In order to bring you the best possible user experience, this site uses Javascript. If you are seeing this message, it is likely that the Javascript option in your browser is disabled. For optimal viewing of this site, please ensure that Javascript is enabled for your browser.

The free consultation period for this content is over.

It is now only available year-round to HFA Silver & Gold Members, Fellows of the ESC and Young combined Members

Prevalence and prognostic association of hyperuricemia in heart failure patients with reduced ejection fraction

Session Poster Session 1

Speaker Daniel Seabra

Event : Heart Failure 2019

  • Topic : heart failure
  • Sub-topic : Chronic Heart Failure – Epidemiology, Prognosis, Outcome
  • Session type : Poster Session

Authors : I Pereira Oliveira (Penafiel,PT), D Seabra (Penafiel,PT), A Leal Neto (Penafiel,PT), A Andrade (Penafiel,PT), J Azevedo (Penafiel,PT), P Pinto (Penafiel,PT)

I Pereira Oliveira1 , D Seabra1 , A Leal Neto1 , A Andrade1 , J Azevedo1 , P Pinto1 , 1Hospital Centre do Tamega e Sousa - Penafiel - Portugal ,


Introduction: Substantial evidence advocates that uric acid (UA) is an independent marker for adverse prognosis in chronic HF of varying severity. Serum UA, produced in the terminal step of purine nucleotide metabolism by xanthine oxidase (XO), seems to be a predictor of mortality in HFrEF, independent of chronic kidney disease (CKD). Whether UA is simply a marker of dismal prognosis or an active contributor in disease pathogenesis is currently unknown.

Purpose: To appraise the association of UA levels with clinical features and prognosis in pts with HF and reduced ejection fraction (HFrEF) in a Heart Failure Clinic (HFC).

Methods: Unicentric, retrospective analysis of pts followed in a HFC since 3/2011. Included pts with reduced ejection fraction (EF) (<50%) and previous diagnosis for at least 6 months. The pts were divided into 2 groups: hyperuricemic (G1) and with normal UA levels (G2). Hyperuricemia was defined has serum UA =7.0mg/dL. Clinical, demographic, analytical, electrical, echocardiographic characteristics and major cardiac events – HF hospitalization (HFhosp) and mortality (from cardiovascular cause (CVm) and non-cardiovascular cause (nCVm)) were analysed.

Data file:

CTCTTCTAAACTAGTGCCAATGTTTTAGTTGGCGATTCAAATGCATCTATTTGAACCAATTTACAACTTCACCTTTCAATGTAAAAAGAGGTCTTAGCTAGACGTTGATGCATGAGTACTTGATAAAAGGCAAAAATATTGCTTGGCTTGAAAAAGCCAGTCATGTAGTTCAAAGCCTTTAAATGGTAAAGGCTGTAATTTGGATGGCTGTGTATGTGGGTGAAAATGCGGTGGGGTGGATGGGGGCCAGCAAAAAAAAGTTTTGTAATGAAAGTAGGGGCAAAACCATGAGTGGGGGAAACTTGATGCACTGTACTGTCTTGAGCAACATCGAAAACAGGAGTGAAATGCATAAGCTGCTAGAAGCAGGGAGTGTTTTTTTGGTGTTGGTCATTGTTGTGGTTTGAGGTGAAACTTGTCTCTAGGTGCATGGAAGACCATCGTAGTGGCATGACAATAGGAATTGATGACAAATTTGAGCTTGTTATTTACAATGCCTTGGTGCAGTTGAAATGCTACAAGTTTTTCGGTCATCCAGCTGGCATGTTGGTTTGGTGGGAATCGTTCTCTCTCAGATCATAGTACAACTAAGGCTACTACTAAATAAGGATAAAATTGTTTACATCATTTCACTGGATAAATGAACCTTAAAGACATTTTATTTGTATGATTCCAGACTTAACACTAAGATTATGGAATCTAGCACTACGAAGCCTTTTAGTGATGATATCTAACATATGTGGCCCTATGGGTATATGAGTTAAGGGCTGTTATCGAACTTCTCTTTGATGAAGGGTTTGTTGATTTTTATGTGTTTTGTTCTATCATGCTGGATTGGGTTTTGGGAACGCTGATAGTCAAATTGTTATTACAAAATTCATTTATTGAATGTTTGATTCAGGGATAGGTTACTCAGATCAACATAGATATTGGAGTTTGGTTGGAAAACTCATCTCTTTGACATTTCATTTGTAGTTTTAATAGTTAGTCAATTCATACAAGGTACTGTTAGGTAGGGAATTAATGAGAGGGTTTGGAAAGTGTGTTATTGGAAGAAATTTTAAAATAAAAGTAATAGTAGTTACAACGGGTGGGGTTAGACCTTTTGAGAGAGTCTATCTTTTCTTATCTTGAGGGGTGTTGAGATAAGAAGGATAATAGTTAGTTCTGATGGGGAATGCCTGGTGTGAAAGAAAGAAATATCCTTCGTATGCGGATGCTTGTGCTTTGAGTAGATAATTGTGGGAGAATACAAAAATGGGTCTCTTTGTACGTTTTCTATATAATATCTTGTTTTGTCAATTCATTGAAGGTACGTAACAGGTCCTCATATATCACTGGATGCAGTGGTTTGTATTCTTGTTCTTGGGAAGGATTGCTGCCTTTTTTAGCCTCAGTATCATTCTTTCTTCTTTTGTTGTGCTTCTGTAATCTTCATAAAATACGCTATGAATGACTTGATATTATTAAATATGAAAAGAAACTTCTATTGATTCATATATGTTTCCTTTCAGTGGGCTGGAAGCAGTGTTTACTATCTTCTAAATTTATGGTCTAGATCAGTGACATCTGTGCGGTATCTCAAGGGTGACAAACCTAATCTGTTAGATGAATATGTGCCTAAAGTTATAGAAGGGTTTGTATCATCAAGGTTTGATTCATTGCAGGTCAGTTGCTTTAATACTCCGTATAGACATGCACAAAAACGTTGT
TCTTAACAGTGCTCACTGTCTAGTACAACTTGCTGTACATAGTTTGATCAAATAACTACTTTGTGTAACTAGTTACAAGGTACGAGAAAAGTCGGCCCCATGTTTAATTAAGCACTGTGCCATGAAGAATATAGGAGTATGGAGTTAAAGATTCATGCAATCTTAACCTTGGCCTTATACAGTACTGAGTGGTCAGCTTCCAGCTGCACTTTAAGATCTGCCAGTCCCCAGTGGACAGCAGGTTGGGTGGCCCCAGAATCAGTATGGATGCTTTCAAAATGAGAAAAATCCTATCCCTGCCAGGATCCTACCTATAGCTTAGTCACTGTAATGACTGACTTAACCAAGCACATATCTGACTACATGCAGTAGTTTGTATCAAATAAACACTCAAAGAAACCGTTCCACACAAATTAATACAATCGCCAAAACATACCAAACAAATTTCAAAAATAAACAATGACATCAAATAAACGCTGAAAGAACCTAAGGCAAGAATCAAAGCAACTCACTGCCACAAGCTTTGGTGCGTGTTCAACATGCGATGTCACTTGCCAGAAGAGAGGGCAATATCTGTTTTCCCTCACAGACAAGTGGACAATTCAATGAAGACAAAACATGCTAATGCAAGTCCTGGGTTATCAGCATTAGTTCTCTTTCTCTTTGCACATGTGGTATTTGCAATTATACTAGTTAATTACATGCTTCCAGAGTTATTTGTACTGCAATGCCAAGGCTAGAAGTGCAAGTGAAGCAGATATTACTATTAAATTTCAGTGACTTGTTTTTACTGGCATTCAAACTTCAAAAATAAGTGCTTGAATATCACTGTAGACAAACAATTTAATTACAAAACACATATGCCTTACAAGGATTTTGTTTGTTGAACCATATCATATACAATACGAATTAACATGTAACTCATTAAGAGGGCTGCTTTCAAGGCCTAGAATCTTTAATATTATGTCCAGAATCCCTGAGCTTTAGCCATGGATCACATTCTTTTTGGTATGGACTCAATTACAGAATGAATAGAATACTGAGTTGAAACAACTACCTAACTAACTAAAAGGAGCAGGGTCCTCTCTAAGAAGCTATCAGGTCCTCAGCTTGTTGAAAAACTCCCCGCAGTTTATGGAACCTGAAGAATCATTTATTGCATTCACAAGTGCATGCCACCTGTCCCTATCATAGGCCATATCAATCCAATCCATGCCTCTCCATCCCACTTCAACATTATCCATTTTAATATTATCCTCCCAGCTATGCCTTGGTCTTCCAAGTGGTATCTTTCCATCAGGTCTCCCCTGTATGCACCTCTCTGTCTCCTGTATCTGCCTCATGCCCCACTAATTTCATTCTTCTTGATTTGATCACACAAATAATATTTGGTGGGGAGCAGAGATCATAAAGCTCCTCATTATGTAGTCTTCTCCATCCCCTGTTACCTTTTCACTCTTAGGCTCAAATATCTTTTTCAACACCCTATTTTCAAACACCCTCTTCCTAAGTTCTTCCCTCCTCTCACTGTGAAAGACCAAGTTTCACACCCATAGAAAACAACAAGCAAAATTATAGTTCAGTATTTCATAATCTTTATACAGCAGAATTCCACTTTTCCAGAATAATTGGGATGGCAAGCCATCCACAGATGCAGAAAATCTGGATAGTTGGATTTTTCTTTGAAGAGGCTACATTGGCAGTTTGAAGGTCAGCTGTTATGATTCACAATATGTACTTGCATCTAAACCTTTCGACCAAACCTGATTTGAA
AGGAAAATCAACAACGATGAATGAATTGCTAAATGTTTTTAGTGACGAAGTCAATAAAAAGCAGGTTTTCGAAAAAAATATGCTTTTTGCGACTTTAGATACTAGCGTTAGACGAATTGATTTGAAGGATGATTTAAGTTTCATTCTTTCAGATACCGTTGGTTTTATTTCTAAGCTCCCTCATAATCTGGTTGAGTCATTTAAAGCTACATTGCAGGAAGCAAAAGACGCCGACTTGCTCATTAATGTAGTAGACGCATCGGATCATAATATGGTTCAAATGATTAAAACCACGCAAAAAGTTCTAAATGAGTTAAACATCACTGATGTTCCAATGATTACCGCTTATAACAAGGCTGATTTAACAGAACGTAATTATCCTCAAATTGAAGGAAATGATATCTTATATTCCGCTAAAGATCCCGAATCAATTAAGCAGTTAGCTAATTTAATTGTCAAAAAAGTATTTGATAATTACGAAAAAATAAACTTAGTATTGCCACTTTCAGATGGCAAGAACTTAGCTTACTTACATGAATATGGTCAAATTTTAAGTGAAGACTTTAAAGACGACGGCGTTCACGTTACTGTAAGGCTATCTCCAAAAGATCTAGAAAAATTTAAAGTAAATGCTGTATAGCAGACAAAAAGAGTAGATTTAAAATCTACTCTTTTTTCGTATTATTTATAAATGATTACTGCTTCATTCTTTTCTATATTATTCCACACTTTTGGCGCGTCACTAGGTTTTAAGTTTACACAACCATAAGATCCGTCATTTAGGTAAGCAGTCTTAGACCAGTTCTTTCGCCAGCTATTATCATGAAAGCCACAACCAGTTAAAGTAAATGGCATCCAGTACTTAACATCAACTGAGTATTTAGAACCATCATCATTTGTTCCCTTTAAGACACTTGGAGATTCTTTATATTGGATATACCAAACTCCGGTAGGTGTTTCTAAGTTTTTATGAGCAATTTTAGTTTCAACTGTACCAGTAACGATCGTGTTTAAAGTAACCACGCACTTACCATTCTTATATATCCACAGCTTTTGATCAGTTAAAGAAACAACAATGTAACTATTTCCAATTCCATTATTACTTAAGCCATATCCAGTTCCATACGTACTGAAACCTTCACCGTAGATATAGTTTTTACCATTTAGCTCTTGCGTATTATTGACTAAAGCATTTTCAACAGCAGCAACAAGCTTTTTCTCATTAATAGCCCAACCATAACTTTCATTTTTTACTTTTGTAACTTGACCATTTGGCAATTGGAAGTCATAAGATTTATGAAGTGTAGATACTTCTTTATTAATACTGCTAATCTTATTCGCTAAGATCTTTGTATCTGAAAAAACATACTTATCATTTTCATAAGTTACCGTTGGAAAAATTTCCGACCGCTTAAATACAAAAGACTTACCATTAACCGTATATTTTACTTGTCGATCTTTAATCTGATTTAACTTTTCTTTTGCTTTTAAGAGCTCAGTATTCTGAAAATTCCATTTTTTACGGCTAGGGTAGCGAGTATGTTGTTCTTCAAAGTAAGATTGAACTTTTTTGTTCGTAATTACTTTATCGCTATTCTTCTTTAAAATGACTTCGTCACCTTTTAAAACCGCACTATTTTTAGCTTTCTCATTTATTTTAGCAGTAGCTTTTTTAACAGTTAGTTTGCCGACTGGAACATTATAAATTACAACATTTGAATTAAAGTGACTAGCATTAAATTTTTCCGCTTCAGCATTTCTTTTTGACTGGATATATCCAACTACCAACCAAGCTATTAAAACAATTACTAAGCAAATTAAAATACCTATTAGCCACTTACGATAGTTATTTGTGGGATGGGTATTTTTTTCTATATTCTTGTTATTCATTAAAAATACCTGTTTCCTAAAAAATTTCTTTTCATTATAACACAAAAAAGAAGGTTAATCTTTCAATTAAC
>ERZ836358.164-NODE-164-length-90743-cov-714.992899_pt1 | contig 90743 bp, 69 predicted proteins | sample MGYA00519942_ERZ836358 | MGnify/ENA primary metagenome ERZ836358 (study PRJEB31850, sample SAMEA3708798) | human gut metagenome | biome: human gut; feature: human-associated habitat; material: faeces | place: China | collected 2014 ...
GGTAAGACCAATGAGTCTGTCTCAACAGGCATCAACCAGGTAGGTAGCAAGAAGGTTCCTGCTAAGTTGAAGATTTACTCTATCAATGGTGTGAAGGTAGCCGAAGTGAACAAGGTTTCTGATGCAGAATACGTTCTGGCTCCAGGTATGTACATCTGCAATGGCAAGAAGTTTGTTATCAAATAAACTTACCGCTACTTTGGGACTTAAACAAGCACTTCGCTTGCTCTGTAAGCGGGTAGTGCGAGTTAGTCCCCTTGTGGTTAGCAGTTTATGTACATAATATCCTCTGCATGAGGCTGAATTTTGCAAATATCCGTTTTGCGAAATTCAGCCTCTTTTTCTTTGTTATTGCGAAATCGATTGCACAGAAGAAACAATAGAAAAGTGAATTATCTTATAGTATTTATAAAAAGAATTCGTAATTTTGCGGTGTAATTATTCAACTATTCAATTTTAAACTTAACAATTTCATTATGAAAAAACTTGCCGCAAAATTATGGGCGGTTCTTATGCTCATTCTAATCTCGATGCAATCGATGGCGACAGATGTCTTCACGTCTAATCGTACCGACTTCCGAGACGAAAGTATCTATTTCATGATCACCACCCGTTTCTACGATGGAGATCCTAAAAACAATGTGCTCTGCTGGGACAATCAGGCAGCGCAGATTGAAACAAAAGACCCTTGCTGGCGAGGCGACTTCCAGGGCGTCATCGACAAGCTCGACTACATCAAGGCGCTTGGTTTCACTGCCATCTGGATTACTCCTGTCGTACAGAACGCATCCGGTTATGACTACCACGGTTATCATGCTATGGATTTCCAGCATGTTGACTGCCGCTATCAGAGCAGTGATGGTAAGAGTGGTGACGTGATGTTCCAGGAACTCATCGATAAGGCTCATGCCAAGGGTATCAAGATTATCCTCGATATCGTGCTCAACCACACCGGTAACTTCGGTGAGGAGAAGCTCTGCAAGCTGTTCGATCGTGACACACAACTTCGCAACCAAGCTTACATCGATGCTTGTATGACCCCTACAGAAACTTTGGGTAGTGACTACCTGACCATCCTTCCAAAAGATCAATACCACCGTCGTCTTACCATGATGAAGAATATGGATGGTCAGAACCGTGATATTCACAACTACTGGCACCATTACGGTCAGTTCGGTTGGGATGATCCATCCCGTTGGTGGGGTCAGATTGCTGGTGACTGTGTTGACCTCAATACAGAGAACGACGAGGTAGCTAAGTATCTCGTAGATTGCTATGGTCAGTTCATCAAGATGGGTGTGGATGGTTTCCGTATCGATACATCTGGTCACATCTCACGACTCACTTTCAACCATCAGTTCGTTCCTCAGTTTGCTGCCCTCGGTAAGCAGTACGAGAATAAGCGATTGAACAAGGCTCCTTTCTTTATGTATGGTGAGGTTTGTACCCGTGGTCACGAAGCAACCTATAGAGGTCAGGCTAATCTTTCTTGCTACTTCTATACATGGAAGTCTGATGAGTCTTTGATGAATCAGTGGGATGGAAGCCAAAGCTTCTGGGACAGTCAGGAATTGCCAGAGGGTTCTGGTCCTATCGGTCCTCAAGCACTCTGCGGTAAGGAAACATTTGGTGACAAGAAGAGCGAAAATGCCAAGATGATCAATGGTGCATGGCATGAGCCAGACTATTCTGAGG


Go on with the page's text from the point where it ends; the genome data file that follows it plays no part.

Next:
Results: Included 318 pts, mean age 60.4 ± 13.3 years and a mean body mass index (mBMI) of 27.9kg/m2. 74% were male. 41.5% had ischemic etiology. G1 consisting of 153 pts (48%) with mean age of 61.3±13.3 years. There were no differences in age, mBMI and cardiopathy etiology between groups.There were no significant differences in cardiovascular risk factors prevalence, except for smoking (43 vs 32%, p=0.032). The hyperuricemic group correlated positively with the presence of atrial fibrillation (AF) (42 vs 28%, p=0.009) and CKD (41 vs 22%, p<0.001). G1 had more right ventricular dysfunction and lower left ventricular EF (LVEF) at admission (p<0.001). LVEF remained significantly lower in G1 during follow-up (FU) (p=0.045). Although there were no significant differences regarding mortality, G1 pts had more HFhosp (20 vs 12%, p=0.046).

Conclusion: Hyperuricemia was particularly prevalent in this cohort. There were no associations with standard cardiovascular risk factors although hyperuricemic pts had more AF and CKD. Furthermore, higher levels of ventricular dysfunction were observed in this subgroup, with greater presence of biventricular dysfunction and HFhosp.

Get your access to resources

Join now
  • 1ESC Professional Members – access all ESC Congress resources 
  • 2ESC Association Members (Ivory, Silver, Gold) – access your Association’s resources
  • 3Under 40 or in training - with a Combined Membership, access all resources
Join now

Our sponsors

ESC 365 is supported by Bayer, Boehringer Ingelheim and Lilly Alliance, Bristol-Myers Squibb and Pfizer Alliance, Novartis Pharma AG and Vifor Pharma in the form of educational grants. The sponsors were not involved in the development of this platform and had no influence on its content.

logo esc

Our mission: To reduce the burden of cardiovascular disease

Who we are